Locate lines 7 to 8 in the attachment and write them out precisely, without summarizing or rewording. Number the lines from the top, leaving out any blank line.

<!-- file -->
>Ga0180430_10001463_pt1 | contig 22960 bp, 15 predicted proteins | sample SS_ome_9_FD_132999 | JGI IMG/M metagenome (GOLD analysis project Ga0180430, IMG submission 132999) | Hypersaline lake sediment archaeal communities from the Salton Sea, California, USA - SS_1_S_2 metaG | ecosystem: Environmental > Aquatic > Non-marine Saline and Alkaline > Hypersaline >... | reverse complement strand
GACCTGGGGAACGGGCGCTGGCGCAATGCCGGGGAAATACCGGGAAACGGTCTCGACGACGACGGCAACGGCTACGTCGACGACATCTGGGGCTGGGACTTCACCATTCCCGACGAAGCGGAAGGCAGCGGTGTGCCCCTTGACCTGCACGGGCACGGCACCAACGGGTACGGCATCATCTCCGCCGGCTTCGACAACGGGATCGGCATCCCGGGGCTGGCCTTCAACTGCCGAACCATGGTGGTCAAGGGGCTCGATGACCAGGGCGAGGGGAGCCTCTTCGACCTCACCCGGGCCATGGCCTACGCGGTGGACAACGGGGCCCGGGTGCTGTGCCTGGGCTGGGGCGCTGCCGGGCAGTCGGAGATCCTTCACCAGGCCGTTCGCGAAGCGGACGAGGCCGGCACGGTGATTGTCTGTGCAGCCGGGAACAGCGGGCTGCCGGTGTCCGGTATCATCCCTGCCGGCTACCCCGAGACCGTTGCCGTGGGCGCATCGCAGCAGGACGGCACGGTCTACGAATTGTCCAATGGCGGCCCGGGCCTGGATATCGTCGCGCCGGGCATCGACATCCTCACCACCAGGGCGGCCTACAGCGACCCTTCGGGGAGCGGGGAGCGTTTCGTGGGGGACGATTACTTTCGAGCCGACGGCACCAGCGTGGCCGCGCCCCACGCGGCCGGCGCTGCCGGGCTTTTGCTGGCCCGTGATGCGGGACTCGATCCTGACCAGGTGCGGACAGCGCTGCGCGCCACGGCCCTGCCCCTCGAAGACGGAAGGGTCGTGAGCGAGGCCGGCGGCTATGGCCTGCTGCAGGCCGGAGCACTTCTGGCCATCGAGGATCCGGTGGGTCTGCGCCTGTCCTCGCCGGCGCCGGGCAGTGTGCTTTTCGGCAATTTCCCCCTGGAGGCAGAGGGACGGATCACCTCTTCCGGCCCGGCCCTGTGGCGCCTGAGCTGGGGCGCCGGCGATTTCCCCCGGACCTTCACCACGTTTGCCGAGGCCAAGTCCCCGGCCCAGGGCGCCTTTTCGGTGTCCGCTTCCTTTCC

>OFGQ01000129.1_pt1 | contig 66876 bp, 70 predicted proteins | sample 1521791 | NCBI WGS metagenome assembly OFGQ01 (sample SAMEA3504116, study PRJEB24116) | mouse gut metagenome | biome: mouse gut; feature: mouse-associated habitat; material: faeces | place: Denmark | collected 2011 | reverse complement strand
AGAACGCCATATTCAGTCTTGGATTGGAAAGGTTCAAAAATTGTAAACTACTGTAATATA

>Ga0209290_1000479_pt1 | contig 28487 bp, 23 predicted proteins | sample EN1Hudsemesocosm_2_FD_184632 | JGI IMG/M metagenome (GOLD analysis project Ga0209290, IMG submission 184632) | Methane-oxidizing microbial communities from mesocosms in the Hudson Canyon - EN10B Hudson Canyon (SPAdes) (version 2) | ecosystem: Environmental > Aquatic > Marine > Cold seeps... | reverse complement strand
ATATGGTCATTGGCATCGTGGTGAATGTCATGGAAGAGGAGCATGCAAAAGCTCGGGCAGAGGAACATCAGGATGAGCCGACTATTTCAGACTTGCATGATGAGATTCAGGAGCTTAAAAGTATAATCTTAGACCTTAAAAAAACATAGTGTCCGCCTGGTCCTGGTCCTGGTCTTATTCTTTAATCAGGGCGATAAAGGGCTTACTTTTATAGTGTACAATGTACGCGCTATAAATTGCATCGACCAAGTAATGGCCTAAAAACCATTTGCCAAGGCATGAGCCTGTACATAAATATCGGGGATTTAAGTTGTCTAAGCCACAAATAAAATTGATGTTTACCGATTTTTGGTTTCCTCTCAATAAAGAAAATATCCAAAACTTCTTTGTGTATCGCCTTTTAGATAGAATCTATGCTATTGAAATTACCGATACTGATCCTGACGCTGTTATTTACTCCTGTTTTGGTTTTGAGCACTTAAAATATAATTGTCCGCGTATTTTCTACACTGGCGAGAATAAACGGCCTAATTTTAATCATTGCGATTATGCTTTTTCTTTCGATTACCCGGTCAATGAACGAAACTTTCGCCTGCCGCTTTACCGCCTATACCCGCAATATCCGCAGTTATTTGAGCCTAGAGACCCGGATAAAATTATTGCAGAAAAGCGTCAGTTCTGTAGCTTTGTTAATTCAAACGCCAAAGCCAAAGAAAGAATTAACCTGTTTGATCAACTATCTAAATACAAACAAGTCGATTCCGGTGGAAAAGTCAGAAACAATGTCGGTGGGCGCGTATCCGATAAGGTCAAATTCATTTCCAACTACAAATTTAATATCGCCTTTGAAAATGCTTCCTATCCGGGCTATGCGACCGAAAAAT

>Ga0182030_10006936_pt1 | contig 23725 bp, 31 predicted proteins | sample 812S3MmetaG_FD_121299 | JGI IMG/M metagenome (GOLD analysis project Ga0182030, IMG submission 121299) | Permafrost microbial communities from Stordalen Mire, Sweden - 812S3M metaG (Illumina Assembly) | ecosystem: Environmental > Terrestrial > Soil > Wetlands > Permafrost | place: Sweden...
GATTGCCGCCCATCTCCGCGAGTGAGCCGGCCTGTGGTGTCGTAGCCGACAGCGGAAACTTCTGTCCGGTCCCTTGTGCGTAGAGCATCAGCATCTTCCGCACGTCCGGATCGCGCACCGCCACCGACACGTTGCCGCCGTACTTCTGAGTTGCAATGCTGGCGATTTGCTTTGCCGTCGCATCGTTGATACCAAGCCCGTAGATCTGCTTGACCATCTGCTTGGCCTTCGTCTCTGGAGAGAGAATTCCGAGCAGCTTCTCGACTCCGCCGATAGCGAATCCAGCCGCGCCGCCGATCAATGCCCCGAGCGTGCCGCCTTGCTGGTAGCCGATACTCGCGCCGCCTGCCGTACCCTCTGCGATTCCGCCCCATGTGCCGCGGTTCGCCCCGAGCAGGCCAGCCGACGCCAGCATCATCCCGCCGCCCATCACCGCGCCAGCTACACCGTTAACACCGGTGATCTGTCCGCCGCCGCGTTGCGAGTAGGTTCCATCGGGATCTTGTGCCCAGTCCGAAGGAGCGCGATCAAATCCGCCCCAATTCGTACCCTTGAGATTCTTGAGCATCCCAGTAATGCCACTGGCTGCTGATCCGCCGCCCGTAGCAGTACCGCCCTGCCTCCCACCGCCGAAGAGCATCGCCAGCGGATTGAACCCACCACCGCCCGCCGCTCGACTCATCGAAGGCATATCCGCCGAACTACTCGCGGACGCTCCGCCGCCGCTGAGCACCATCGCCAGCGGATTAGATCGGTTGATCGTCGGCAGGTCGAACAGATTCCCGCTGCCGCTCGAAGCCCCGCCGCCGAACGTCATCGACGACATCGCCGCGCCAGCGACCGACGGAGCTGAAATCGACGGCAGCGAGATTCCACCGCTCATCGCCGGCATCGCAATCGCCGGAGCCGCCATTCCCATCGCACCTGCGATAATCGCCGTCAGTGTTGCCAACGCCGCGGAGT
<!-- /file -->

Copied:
>Ga0182030_10006936_pt1 | contig 23725 bp, 31 predicted proteins | sample 812S3MmetaG_FD_121299 | JGI IMG/M metagenome (GOLD analysis project Ga0182030, IMG submission 121299) | Permafrost microbial communities from Stordalen Mire, Sweden - 812S3M metaG (Illumina Assembly) | ecosystem: Environmental > Terrestrial > Soil > Wetlands > Permafrost | place: Sweden...
GATTGCCGCCCATCTCCGCGAGTGAGCCGGCCTGTGGTGTCGTAGCCGACAGCGGAAACTTCTGTCCGGTCCCTTGTGCGTAGAGCATCAGCATCTTCCGCACGTCCGGATCGCGCACCGCCACCGACACGTTGCCGCCGTACTTCTGAGTTGCAATGCTGGCGATTTGCTTTGCCGTCGCATCGTTGATACCAAGCCCGTAGATCTGCTTGACCATCTGCTTGGCCTTCGTCTCTGGAGAGAGAATTCCGAGCAGCTTCTCGACTCCGCCGATAGCGAATCCAGCCGCGCCGCCGATCAATGCCCCGAGCGTGCCGCCTTGCTGGTAGCCGATACTCGCGCCGCCTGCCGTACCCTCTGCGATTCCGCCCCATGTGCCGCGGTTCGCCCCGAGCAGGCCAGCCGACGCCAGCATCATCCCGCCGCCCATCACCGCGCCAGCTACACCGTTAACACCGGTGATCTGTCCGCCGCCGCGTTGCGAGTAGGTTCCATCGGGATCTTGTGCCCAGTCCGAAGGAGCGCGATCAAATCCGCCCCAATTCGTACCCTTGAGATTCTTGAGCATCCCAGTAATGCCACTGGCTGCTGATCCGCCGCCCGTAGCAGTACCGCCCTGCCTCCCACCGCCGAAGAGCATCGCCAGCGGATTGAACCCACCACCGCCCGCCGCTCGACTCATCGAAGGCATATCCGCCGAACTACTCGCGGACGCTCCGCCGCCGCTGAGCACCATCGCCAGCGGATTAGATCGGTTGATCGTCGGCAGGTCGAACAGATTCCCGCTGCCGCTCGAAGCCCCGCCGCCGAACGTCATCGACGACATCGCCGCGCCAGCGACCGACGGAGCTGAAATCGACGGCAGCGAGATTCCACCGCTCATCGCCGGCATCGCAATCGCCGGAGCCGCCATTCCCATCGCACCTGCGATAATCGCCGTCAGTGTTGCCAACGCCGCGGAGT